An underestimated source of knowledge: Common Practices!

Improving the chances of successfully registering and defending a trademark 

Common practices (CPs) are the result of a joint European effort by IP offices and User Associations. 

Foto van de auteur
Legal Officer Flavie Rougier

They are available on the European Union Intellectual Property Network (EUIPN) website. CPs are based on relevant court decisions and IP Offices' best practices to offer valuable insights at different stages of the trademark or design process. This article presents common trademark practices, which are an underestimated source of knowledge for improving the chances of successfully registering and defending a trademark.  


CP1 and CP2 concern the classification of the goods and services. We cannot say it often enough: the more careful the selection of goods and services in the trademark application, the better the trademark will be protected.

CP2 includes information on the Scope of Protection of Nice Class Headings and clarification of terminology. We (warmly) recommend our article on this subject ‘The 12th edition of the Nice Classification and how to avoid delays when registering your trademark’ | Benelux Office for Intellectual Property (

Reading CP3 is important, if not indispensable, before filing a trademark that contains descriptive or non-distinctive words and figurative elements. We all know by now that a trademark must be distinctive and not descriptive. What happens when the applicant adds one or more figurative elements to descriptive verbal elements? This solution does not always lead to registration. In CP3 you will find more information on when a non-distinctive or descriptive word becomes registrable when combined with a stylistic or figurative element. Issues like the use of fonts, colours and simple geometric shapes, amongst others, are covered here. CP3 includes a table illustrating various combinations of descriptive and non-distinctive verbal elements with figurative elements and a conclusion regarding their distinctiveness. Use of CP3 is daily routine at BOIP, i.e.: the more you know about this communication, the less likely you are to be surprised by an examination decision regarding figurative trademarks containing descriptive or non-distinctive words.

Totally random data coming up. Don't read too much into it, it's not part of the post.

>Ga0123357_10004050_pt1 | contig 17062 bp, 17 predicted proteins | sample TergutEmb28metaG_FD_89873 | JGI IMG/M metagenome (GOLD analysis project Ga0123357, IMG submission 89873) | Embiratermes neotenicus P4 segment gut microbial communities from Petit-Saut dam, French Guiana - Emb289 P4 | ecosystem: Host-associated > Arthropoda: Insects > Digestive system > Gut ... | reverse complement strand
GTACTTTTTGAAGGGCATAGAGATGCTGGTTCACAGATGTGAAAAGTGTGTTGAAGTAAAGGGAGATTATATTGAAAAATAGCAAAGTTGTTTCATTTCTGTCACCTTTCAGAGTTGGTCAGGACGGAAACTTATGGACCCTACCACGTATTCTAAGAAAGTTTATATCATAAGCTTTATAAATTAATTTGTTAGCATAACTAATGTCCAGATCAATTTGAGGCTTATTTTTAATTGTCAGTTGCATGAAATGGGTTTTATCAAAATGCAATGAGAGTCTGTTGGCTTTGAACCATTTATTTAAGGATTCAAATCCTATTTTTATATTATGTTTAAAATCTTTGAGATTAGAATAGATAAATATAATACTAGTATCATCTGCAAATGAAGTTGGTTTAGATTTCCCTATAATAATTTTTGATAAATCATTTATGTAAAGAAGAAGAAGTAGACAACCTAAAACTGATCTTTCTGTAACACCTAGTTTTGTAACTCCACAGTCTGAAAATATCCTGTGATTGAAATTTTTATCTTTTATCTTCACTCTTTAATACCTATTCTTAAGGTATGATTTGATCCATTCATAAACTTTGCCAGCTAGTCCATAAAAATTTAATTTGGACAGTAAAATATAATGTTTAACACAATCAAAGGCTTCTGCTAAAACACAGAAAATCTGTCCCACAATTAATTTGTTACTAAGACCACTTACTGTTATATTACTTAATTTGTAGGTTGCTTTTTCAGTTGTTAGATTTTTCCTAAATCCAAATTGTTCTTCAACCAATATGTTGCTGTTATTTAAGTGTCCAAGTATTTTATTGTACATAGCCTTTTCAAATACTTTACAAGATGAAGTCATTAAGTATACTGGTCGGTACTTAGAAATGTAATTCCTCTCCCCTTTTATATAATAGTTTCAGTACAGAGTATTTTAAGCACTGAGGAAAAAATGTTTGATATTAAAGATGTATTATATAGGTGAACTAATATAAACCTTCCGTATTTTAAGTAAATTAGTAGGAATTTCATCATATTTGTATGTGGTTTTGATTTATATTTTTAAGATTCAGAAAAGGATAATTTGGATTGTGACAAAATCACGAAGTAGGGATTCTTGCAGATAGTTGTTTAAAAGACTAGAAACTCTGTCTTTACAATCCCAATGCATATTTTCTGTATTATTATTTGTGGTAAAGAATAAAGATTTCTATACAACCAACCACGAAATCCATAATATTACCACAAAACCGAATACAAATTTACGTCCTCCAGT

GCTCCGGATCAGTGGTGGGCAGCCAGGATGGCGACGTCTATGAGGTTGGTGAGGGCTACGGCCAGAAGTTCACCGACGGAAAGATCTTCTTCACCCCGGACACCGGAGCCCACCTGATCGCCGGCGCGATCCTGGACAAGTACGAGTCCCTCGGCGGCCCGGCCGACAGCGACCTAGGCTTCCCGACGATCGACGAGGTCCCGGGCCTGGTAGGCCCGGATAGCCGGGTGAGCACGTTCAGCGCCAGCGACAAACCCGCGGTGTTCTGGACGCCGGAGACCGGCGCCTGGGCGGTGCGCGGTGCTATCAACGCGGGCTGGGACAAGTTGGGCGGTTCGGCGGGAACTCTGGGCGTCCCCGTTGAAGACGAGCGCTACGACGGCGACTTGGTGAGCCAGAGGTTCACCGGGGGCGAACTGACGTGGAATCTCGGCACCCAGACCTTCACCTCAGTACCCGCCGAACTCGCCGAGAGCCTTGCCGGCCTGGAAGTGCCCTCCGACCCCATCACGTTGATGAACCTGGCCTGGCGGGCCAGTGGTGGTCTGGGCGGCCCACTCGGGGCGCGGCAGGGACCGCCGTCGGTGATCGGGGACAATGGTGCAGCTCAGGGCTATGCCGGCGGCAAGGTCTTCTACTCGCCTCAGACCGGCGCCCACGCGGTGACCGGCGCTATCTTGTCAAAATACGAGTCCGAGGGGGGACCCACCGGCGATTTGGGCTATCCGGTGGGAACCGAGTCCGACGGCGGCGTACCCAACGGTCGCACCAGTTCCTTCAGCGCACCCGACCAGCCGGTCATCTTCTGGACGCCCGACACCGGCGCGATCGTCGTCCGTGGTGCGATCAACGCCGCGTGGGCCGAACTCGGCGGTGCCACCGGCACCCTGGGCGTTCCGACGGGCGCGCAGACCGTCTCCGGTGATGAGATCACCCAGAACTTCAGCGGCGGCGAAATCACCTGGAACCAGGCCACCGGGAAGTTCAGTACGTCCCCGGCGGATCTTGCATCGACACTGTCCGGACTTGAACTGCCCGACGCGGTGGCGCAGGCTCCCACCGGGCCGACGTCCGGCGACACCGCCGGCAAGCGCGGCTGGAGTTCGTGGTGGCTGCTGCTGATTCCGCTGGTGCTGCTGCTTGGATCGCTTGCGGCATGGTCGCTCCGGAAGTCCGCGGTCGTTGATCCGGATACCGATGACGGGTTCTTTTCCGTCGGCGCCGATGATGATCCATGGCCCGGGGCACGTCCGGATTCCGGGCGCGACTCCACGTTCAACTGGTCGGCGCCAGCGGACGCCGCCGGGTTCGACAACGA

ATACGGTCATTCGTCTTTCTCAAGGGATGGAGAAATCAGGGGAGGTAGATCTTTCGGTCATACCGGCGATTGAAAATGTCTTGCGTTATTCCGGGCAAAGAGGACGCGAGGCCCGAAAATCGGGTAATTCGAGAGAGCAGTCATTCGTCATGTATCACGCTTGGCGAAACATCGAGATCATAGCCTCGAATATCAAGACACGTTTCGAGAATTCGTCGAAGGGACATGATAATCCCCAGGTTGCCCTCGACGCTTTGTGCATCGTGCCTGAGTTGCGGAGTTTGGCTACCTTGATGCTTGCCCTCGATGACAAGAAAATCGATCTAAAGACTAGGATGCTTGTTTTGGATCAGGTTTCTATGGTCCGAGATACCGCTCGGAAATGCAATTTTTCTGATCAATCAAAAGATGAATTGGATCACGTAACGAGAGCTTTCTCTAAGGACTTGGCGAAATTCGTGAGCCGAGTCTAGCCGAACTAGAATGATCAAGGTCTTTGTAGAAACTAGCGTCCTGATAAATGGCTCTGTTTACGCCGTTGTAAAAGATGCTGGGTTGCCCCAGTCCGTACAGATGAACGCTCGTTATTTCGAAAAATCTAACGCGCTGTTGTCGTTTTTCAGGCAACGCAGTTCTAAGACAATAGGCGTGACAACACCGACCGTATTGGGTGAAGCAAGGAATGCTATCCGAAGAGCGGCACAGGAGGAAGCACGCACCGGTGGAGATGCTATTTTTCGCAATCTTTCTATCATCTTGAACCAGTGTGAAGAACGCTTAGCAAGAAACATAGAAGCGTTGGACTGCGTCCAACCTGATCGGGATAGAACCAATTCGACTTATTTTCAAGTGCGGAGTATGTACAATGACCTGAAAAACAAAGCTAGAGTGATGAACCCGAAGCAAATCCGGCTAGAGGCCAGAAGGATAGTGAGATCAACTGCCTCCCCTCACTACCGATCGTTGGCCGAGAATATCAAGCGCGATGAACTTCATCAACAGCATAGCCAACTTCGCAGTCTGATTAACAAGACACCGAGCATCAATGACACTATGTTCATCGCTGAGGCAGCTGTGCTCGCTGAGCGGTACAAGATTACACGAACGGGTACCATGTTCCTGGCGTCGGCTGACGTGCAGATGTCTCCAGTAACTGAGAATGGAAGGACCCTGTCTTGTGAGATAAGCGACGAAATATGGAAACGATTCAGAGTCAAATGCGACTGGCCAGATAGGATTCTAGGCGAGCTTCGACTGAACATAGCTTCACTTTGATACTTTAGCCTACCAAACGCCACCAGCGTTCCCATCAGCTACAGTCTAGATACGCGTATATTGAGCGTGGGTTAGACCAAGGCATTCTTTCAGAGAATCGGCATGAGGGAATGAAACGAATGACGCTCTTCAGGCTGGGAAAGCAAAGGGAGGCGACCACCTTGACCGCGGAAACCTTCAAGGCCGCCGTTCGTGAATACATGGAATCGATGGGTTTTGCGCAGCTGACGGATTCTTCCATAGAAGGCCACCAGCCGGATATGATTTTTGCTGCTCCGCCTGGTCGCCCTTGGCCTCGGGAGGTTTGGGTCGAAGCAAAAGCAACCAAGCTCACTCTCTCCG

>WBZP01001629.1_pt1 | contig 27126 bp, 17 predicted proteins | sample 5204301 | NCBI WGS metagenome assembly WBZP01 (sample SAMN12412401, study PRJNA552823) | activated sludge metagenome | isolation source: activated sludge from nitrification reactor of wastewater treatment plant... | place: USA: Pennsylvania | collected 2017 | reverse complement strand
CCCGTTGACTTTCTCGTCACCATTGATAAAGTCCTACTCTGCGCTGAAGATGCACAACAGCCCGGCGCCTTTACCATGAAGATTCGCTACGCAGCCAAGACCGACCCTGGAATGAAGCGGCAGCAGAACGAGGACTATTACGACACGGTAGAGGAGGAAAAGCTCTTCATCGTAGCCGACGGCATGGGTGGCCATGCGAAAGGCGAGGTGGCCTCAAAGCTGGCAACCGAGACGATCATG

CP4 deals with black and white trademarks, in particular the question of identity between black and white and colour trademarks.

CP9 deals with three-dimensional trademarks, namely the assessment of the inherent distinctiveness of complex shape trademarks consisting of a non-distinctive shape and other elements, within the absolute grounds’ examination.  

CP11 deals with new types of trademarks (such as multimedia, movement, or music trademarks), their registration conditions and requirements.

By the end of March, you will also be able to refer to CP14 which describes common conceptions of public order and morality, establishes general rules for assessing signs that are contrary to public policy and/or morality, discusses the overlap between public policy and public decency, including several scenarios, addresses the issue of freedom of expression when considering whether a sign is contrary to this ground and provides a non-exhaustive list of groups of signs that may fall under this ground. 


In most trademark disputes before BOIP, the issue is whether the later trademark is identical or similar to the earlier trademark, for identical or similar goods or services, and whether there is a likelihood of confusion on the part of the public. When establishing the similarity of signs, what is the impact of any non-distinctive or weak components of a sign? CP5 helps to assess the criteria of distinctiveness of a trademark (as a whole and in its separate elements) and the impact on the likelihood of confusion.

A trademark must be used for all the products or services covered by the registration. If it is not used, a trademark may be cancelled in the context of a cancellation procedure or lose its legal basis to react against a younger right in the context of an opposition procedure. Gathering evidence of trademark use can be a long and tedious process that should not be wasted by ignoring requirements relating to the submission of such evidence. Our legal expert Eline Schiebroek recently highlighted 5 tips for a successful ‘non usus’ defence or claim | Benelux Office for Intellectual Property ( In that context, BOIP draws attention to CP8, which deals with the use of a trademark that differs from the sign originally registered. Although it does not literally apply to BOIP proceedings but rather to appeal proceedings, CP12 may also be consulted to understand the mechanisms for presenting evidence and thus increase the chances of successfully safeguarding a trademark.

Regarding bad faith, the CP13, which will be published in March, presents common interpretations of certain key notions for assessing the existence of bad faith, outlines the general rules for assessing bad faith, draws up a non-exhaustive list of factors that should serve as useful guidance when assessing the existence of bad faith, with scenarios, and finally, provides guidance on the scope of a refusal or cancellation on the grounds of bad faith.Lights On outline BOIP recommends you familiarizing yourself with the CPs to improve the chances of successfully registering and defending a trademark, as well as with the updated version of the BOIP Opposition Guidelines, about which our legal expert Pieter has already said a few words in an earlier article. 

Questions or remarks? 

We will be happy to answer any questions or remarks you may have. Please contact us.  

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